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Data First staff

Beyond Data First, there are some other good data resources out there for you to use. But how do you find them? When you're looking for a data source, here are some guidelines for you to follow. Who sponsors the data collection? Follow the money. Always consider who is funding the research or data collection. When was the data collected? Older data does not necessarily mean outdated data. For instance, longitudinal studies, which can follow students through college and beyond, obviously can't be based on this year's graduating class. But data is often collected cyclically, so check to see that you have the most recent data available. How big is the base? Statistics based off a hundred voluntary survey responses, for example, will be less reliable than a nationwide database of information that was required reporting. Consider the caveats. Reliable data sources are often quite careful to explain how they gathered information and what you can and cannot learn from it. Read and consider these explanations before you make conclusions based on the data. With that said, here's a short list of some other data sites we think are helpful:

A: Beyond Data First, there are some other good data resources out there for you to use.

Beyond Data First, there are some other good data resources out there for you to use. But how do you find them?

When you’re looking for a data source, here are some guidelines for you to follow.

  • Who sponsors the data collection? Follow the money. Always consider who is funding the research or data collection.
  • When was the data collected? Older data does not necessarily mean outdated data. For instance, longitudinal studies, which can follow students through college and beyond, obviously can’t be based on this year’s graduating class. But data is often collected cyclically, so check to see that you have the most recent data available.
  • How big is the base? Statistics based off a hundred voluntary survey responses, for example, will be less reliable than a nationwide database of information that was required reporting.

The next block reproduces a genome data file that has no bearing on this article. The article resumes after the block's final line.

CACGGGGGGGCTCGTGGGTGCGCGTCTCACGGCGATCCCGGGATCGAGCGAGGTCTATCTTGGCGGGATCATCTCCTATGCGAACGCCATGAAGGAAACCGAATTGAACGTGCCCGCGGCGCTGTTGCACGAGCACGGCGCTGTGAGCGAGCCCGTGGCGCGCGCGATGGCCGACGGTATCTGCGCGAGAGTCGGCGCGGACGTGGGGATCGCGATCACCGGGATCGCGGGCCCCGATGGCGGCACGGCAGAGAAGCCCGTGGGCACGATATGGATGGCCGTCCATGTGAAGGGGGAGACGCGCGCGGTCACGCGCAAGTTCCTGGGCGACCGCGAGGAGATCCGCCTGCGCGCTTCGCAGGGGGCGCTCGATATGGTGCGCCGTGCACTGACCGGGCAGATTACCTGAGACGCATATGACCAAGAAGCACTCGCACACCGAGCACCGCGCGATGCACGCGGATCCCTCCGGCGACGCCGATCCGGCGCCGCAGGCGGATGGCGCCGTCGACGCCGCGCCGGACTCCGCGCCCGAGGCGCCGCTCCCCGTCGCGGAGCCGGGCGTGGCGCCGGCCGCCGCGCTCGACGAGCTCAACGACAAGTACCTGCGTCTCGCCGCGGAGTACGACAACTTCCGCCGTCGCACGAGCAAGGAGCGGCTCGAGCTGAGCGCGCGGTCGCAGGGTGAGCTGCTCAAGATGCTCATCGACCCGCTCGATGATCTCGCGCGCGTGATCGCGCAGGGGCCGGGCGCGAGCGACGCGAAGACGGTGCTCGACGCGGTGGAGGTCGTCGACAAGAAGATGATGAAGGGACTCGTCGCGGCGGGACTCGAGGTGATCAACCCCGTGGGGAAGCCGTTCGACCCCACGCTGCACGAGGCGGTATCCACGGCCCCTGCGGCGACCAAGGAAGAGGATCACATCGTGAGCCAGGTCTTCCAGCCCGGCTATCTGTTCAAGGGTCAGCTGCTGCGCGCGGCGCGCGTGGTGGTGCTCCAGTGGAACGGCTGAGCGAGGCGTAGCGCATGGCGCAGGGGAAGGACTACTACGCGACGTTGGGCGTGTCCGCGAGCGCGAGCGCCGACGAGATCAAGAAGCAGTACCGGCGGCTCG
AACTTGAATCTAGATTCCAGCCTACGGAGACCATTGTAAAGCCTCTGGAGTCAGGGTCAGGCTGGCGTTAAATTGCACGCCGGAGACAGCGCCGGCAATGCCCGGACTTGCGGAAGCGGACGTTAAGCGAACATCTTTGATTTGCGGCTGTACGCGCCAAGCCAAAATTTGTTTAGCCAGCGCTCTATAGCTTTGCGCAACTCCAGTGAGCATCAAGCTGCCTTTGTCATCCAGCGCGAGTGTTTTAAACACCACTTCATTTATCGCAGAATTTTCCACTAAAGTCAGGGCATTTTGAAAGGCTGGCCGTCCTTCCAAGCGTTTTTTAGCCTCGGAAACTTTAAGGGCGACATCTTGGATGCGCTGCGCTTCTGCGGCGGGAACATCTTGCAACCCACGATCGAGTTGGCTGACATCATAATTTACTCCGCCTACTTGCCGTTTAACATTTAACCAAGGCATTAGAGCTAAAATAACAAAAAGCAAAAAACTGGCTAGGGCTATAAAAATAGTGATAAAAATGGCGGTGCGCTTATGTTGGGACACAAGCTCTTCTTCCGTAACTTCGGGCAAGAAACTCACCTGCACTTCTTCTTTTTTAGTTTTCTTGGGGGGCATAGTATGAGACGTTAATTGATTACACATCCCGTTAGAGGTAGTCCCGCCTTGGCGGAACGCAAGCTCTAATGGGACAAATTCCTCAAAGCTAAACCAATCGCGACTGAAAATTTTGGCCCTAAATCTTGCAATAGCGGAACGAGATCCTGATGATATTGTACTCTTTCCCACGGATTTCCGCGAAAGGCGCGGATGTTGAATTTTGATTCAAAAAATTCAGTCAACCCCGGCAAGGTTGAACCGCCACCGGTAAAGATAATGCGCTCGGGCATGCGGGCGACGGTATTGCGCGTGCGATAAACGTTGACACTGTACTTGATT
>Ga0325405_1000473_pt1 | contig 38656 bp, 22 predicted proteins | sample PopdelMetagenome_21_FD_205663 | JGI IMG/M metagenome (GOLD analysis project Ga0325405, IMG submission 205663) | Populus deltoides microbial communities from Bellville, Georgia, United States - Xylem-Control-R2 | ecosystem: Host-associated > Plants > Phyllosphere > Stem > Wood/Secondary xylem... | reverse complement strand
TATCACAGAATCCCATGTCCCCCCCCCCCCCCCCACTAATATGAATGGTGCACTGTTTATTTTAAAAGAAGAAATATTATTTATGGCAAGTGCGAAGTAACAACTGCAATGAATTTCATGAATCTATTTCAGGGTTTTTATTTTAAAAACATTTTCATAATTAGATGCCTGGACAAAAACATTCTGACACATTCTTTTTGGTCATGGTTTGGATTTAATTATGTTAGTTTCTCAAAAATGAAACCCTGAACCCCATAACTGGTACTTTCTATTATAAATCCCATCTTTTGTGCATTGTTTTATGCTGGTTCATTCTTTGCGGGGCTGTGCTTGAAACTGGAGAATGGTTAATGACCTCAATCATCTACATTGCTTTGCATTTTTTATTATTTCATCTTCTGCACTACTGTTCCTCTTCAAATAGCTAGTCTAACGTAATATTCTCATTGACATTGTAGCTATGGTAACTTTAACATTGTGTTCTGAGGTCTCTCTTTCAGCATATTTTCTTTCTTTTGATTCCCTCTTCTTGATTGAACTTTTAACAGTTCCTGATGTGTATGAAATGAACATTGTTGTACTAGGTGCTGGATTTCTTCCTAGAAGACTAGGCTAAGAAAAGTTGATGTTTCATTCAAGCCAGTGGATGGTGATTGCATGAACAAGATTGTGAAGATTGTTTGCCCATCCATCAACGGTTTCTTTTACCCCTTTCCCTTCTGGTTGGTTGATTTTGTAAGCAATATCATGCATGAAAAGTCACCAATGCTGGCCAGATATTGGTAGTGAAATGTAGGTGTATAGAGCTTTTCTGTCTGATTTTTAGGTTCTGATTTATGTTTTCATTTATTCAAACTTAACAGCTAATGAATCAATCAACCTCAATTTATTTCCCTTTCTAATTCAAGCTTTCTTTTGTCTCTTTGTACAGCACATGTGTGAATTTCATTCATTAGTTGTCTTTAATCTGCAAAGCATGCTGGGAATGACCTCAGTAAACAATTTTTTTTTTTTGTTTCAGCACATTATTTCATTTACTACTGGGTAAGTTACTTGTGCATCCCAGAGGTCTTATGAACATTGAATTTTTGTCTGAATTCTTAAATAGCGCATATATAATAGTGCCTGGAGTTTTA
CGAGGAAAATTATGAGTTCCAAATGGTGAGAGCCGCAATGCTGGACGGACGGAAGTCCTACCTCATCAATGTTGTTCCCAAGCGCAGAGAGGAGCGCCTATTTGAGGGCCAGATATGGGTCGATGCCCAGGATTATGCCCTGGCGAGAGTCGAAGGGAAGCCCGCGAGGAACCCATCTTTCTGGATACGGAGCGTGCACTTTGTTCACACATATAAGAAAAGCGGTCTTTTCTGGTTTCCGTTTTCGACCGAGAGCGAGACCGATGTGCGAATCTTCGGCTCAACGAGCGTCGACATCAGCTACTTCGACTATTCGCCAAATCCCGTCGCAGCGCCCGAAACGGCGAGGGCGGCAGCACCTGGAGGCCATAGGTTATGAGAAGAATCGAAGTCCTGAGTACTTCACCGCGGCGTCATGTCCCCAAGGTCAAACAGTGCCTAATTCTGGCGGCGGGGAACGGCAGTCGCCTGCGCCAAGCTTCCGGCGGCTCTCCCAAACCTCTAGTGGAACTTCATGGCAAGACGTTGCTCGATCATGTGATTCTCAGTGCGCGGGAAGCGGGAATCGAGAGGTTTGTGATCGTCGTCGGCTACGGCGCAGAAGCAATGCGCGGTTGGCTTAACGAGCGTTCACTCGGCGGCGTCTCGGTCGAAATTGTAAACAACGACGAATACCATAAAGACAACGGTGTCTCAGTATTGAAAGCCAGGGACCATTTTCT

• Consider the caveats. Reliable data sources are often quite careful to explain how they gathered information and what you can and cannot learn from it. Read and consider these explanations before you make conclusions based on the data.

With that said, here are a few other data sites we think are helpful:

  • Data Quality Campaign: DQC exists to improve the quality of education data and its availability to educators, policymakers, parents and communities. Their annual report measures state progress in collecting data and supporting its use by stakeholders: http://www.dataqualitycampaign.org/
  • The National Center for Education Statistics (NCES) School District Demographic System: This online mapping tool allows users to view maps of states and school districts, while overlaying statistics on population and housing, race and ethnicity, economics and social characteristics. Located within the U.S. Department of Education and the Institute of Education Sciences, NCES is the primary federal entity for collecting and analyzing data related to education in the U.S. and other nations: http://nces.ed.gov/surveys/sdds/ed/index.asp?st=CA
  • The National Center for Education Statistics (NCES) state and district NAEP analysis: NCES has a bunch of nifty interactive tools to help you analyze scores from the National Assessment of Educational Progress and the NAEP Trial Urban District Assessment (TUDA). The State Comparisons site provides tables and maps that compare states and jurisdictions based on the average scale scores for selected groups of public school students within a single assessment year or across multiple years. District-level analysis is enabled through the District Profiles site, which presents results from the NAEP TUDA, making it possible to compare the performance of fourth through eighth-grade students in urban districts to public school students in large cities: http://nces.ed.gov/nationsreportcard/statecomparisons/  and  http://nces.ed.gov/nationsreportcard/districts/
  • The Opportunity Gap: This interactive site was developed by ProPublica using data from the U.S. Department of Education’s Office of Civil Rights. According to the designers, “This database includes all public schools in districts with more than 3,000 students from the 2009-2010 school year — about three-quarters of all such students in the country. Use it to find out how well your state provides poor and wealthier schools equal access to advanced classes that researchers say will help them later in life.”: http://projects.propublica.org/schools/
  • Return on Educational Investment:  This interactive map by the Center for American Progress allows you to examine the relationship between educational investments and achievement by state and district. While CAP admits that the calculations are imperfect and cautions abound, we think it still provides a useful , if crude, way to look at productivity, especially when comparing ROI across districts: http://www.americanprogress.org/issues/2011/01/educational_productivity/index.html

 

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